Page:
Maritime Industry: Expert Advocates For Women Participation ,Empowerment

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Maritime Industry: Expert Advocates For Women Participation ,Empowerment

Mr Caleb Danladi Bako

Ahead of the 2019 World International Maritime Day , the Founder of Caleb Foundation and Maritime Industry expert ,Captain Caleb Danladi Bako has embarked on an advocacy programme to encourage and empower women interested in Maritime Industry jobs .

The International Maritime Organization (IMO) will provide an opportunity to raise awareness on the importance of gender equality at this year’s World Maritime Day with the “Empowering Women in the Maritime Community” theme.
In line with the United Nations’ Sustainable Development Goals, the theme would also highlight the important, yet under-utilized, contribution of women within the maritime sector.

In a chat with Daily Newstime ,Mr Caleb Danladi Bako disclosed his opinion on the Maritime industry being a historically male dominated industry.

He noted that there are over 1.2 million Seafarers world wide who make the world trade possible. The seafarers duties of transporting goods and providing other services in the shipping trade are very essential to the livelihoods of people all over the globe. The inclusion of more women in the Maritime Industry will only further bolster a nation as a great service economy.

According to Mr. Bako, embarking on this advocacy programme is part of his contribution to the International Day of the Seafarer on June 25, 2019. Since 2010, the International Maritime Organization (IMO) annually recognizes June 25 as the day to give thanks to seafarers for their sacrifices and tireless contributions to sea transport.

Mr. Bako states that, “This day recognizes the unique role of Seafarers in the global economy. Seafarers are always on the forefront of maritime transportation. We have over 1.2 million seafarers world wide who make the world trade possible. Our daily lives are directly and indirectly dependant on sea transport and the great service of seafarers. The world economy is wholly dependant on the work of seafarers as they sail across the globe, transporting the goods needed for mankind’s existence.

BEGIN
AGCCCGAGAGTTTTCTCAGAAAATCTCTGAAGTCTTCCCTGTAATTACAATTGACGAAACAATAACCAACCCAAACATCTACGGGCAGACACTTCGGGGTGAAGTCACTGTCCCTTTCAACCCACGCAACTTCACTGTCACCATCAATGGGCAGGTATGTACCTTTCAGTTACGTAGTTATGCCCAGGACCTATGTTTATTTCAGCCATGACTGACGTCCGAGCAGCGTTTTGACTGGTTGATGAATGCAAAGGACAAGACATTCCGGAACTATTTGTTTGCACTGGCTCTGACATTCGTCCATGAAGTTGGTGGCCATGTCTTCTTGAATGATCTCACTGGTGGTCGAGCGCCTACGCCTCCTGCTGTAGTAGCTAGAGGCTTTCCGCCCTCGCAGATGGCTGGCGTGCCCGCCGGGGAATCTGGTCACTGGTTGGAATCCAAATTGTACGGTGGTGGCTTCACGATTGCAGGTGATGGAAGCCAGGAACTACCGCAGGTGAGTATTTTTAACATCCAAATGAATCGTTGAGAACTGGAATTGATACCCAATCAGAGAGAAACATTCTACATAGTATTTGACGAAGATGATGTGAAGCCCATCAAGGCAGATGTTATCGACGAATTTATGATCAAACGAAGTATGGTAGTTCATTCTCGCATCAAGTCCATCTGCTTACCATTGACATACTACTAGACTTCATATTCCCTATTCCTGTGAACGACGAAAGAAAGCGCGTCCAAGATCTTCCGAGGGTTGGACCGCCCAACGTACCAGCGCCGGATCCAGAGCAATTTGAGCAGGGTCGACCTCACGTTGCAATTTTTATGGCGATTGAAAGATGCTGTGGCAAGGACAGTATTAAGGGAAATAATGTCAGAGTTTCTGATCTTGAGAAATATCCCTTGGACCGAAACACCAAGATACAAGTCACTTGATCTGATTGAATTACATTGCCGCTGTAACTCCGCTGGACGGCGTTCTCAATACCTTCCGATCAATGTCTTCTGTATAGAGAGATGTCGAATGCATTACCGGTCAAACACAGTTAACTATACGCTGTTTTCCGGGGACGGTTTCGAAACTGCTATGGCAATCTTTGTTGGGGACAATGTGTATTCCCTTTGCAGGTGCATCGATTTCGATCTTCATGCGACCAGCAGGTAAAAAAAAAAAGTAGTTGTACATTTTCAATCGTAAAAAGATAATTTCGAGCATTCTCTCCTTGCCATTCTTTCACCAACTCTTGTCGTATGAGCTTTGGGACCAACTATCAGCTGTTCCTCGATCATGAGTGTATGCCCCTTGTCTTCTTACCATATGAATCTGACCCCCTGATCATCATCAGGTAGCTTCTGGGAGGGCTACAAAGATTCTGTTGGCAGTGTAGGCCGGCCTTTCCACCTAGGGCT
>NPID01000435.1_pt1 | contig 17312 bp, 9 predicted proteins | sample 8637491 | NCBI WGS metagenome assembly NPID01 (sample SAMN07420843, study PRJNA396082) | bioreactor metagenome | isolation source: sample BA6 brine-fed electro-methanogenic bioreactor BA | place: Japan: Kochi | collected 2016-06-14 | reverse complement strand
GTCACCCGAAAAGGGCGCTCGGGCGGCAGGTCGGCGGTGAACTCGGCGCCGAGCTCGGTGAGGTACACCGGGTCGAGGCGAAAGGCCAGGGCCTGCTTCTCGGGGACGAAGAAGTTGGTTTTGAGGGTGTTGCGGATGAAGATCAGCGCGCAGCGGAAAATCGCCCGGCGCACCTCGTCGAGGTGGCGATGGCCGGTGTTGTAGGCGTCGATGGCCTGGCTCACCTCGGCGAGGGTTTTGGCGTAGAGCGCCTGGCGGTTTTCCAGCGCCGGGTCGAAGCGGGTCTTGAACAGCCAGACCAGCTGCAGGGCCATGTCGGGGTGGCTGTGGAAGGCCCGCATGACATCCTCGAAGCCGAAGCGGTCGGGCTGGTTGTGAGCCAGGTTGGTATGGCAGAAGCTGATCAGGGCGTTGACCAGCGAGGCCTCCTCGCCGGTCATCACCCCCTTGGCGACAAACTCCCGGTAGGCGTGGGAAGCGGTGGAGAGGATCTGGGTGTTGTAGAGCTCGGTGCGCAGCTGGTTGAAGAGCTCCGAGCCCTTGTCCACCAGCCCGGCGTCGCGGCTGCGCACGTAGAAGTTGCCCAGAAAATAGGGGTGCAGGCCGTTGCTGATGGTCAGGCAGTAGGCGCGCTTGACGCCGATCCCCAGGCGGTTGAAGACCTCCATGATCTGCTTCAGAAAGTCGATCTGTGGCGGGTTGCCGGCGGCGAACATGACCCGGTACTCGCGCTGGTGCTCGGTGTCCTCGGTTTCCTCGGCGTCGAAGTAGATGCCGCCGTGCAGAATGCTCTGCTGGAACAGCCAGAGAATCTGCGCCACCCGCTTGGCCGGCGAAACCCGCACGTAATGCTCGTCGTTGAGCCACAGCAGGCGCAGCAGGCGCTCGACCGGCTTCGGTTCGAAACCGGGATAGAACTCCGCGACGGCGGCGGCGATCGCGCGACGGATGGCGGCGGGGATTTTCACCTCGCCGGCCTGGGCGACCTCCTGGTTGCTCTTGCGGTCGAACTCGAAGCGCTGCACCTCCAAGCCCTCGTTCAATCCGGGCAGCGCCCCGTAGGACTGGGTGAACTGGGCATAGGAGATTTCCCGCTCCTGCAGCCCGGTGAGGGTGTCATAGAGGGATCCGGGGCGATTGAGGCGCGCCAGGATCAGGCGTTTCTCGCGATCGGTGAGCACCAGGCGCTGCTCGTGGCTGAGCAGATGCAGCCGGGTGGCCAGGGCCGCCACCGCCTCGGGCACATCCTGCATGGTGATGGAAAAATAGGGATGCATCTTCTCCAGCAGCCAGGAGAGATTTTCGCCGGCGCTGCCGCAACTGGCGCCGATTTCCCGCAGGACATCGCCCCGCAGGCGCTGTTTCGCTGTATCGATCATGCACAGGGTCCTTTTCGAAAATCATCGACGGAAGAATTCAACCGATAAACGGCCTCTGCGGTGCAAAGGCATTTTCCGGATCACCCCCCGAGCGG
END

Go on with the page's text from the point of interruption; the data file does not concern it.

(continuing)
Mr. Bako adds, “The theme for this year’s International Day of the Seafarer is “I am onboard with gender equality.” This theme is a deliberate message for 2019, as the United Nation’s World Maritime Day has a similar theme, “Empowering Women in the Maritime Community.” These unanimous themes show a push for more inclusivity and opportunities for women throughout the Maritime Industry.”

Mr. Bako acknowledged that the shipping industry has historically been a male dominated industry, but also observed the rising tide of change as countries, including Nigeria, try to address this gender gap.

He further said, “A lot of effort has been made to help the industry move from traditional practices, by helping women achieve a representation that is in line with twenty first century expectations.

“The industry needs more women, particularly in leadership roles.
In Nigeria women have been making waves in the industry. There are women in shipping related activities that are making great strides in the industry. A number of women are Seafarers, Maritime lawyers, ship owners and ship chandlers.

“Aviation Industry, like Maritime Industry, was formerly male dominated, but over the past few years we had seen some changes in the sector with females in different positions.

” I am not an aviation expert to comment on gender equality in the aviation industry, however, I will say both industries continue to make great strides as women excel in various positions and fields,” He noted.

Moving forward, he advocates for the encouragement of more female participation by creating more platforms where professionals can interact with women and the youth, thereby providing mentorship and support for many as they decide on a vast array of careers. “The platforms serve as a lighthouse, beaming and guiding great talent into the Maritime Industry. In addition, forums like maritime open days should be encouraged. There should be a constant push for changes in attitude towards employing women in the maritime sector. Increased training opportunities for women should be encouraged.”

“Mentoring, coaching and counseling are very important methods to utilize as they aid in increased awareness, dialogue and access to information. Institutions should have policies that help women to have a better understanding of maritime careers.

“In addition, all obstacles should be tackled. For example, social, cultural and traditional practices have been a deterrent for women willing to take up careers historically dominated by men. Many women have stayed away from seafaring careers because of the long stays on ships. Finding a balance between demands of work and family has been a common issue. Being on-board for several months might not satisfy the societal role of a woman, making it an unattractive choice in family decision making. That is why seminars encouraging dialogue and shared information will help to change perceptions. Findings reveal a great need for workshops and seminars where young women exchange their views with experienced women seafarers. These will help women develop a strong presence in the maritime sector.”

In conclusion, Mr. Bako states, “Seafaring is conventionally a man’s job and many women fear to take it up as a profession. However, I believe fear is nothing but a product of our imagination. If you believe in yourself and if you have a strong determination, trust me, nothing is unachievable”

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